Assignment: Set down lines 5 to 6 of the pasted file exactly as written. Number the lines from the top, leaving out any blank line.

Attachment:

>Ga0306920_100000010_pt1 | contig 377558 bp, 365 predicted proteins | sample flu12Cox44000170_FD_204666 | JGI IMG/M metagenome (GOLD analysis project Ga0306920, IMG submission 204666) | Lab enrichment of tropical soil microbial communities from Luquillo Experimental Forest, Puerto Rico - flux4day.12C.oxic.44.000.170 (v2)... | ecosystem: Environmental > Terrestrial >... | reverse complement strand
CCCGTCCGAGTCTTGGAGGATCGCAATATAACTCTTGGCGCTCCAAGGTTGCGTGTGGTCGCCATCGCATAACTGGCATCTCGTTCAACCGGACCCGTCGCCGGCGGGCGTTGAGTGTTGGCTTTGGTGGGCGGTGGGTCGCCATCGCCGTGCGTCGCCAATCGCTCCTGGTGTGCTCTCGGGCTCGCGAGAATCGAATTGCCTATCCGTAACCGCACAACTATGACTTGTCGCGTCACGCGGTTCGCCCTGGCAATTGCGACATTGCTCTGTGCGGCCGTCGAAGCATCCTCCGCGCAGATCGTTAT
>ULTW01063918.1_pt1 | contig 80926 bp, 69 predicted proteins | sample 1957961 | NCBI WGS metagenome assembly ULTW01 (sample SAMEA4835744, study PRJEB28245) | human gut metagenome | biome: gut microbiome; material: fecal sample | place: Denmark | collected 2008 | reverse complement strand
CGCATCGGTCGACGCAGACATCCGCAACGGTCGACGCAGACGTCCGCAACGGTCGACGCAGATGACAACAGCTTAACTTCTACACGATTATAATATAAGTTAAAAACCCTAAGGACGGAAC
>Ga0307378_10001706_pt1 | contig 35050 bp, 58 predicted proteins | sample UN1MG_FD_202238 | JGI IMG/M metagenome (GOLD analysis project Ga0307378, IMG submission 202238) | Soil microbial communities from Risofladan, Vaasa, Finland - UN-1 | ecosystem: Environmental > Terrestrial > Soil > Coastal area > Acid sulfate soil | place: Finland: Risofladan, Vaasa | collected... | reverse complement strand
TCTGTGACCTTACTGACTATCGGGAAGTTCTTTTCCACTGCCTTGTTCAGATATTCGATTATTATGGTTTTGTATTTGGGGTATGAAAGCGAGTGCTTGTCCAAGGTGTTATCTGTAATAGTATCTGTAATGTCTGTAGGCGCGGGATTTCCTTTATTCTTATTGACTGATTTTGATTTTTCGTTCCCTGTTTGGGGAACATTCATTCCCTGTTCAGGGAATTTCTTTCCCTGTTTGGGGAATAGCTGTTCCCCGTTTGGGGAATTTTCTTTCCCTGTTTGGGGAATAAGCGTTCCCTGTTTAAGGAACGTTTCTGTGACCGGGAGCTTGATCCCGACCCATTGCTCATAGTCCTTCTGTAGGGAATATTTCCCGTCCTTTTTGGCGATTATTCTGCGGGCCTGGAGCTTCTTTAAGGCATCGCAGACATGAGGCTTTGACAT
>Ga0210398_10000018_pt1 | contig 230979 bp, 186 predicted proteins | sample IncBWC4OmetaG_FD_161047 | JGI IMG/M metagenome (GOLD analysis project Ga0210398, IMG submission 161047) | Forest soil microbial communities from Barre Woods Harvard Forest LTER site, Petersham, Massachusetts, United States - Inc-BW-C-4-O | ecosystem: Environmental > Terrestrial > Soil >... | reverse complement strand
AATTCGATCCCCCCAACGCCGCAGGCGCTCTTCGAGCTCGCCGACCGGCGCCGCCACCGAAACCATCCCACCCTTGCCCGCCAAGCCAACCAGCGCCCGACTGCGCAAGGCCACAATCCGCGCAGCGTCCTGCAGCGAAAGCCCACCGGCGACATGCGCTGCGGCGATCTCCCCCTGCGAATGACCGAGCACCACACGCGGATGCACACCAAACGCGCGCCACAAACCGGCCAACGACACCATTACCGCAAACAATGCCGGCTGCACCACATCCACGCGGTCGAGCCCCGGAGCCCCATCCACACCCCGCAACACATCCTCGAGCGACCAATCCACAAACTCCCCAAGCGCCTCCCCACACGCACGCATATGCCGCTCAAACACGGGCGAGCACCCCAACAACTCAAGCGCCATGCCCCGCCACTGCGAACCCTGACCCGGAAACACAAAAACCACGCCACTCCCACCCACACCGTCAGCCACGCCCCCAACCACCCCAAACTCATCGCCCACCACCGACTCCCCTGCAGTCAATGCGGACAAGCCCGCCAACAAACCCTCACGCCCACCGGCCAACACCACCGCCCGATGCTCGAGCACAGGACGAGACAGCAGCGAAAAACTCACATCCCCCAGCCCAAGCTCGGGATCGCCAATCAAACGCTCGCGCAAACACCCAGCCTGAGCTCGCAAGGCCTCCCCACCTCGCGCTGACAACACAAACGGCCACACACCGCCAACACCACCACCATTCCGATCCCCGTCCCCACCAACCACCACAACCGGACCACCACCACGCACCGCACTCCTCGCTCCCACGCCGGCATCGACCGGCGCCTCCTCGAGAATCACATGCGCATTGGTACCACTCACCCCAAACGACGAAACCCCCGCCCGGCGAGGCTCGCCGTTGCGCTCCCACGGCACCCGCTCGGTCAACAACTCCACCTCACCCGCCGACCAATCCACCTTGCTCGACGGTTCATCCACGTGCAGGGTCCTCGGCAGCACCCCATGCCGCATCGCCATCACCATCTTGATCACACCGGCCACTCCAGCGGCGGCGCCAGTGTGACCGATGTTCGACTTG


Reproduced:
>Ga0307378_10001706_pt1 | contig 35050 bp, 58 predicted proteins | sample UN1MG_FD_202238 | JGI IMG/M metagenome (GOLD analysis project Ga0307378, IMG submission 202238) | Soil microbial communities from Risofladan, Vaasa, Finland - UN-1 | ecosystem: Environmental > Terrestrial > Soil > Coastal area > Acid sulfate soil | place: Finland: Risofladan, Vaasa | collected... | reverse complement strand
TCTGTGACCTTACTGACTATCGGGAAGTTCTTTTCCACTGCCTTGTTCAGATATTCGATTATTATGGTTTTGTATTTGGGGTATGAAAGCGAGTGCTTGTCCAAGGTGTTATCTGTAATAGTATCTGTAATGTCTGTAGGCGCGGGATTTCCTTTATTCTTATTGACTGATTTTGATTTTTCGTTCCCTGTTTGGGGAACATTCATTCCCTGTTCAGGGAATTTCTTTCCCTGTTTGGGGAATAGCTGTTCCCCGTTTGGGGAATTTTCTTTCCCTGTTTGGGGAATAAGCGTTCCCTGTTTAAGGAACGTTTCTGTGACCGGGAGCTTGATCCCGACCCATTGCTCATAGTCCTTCTGTAGGGAATATTTCCCGTCCTTTTTGGCGATTATTCTGCGGGCCTGGAGCTTCTTTAAGGCATCGCAGACATGAGGCTTTGACAT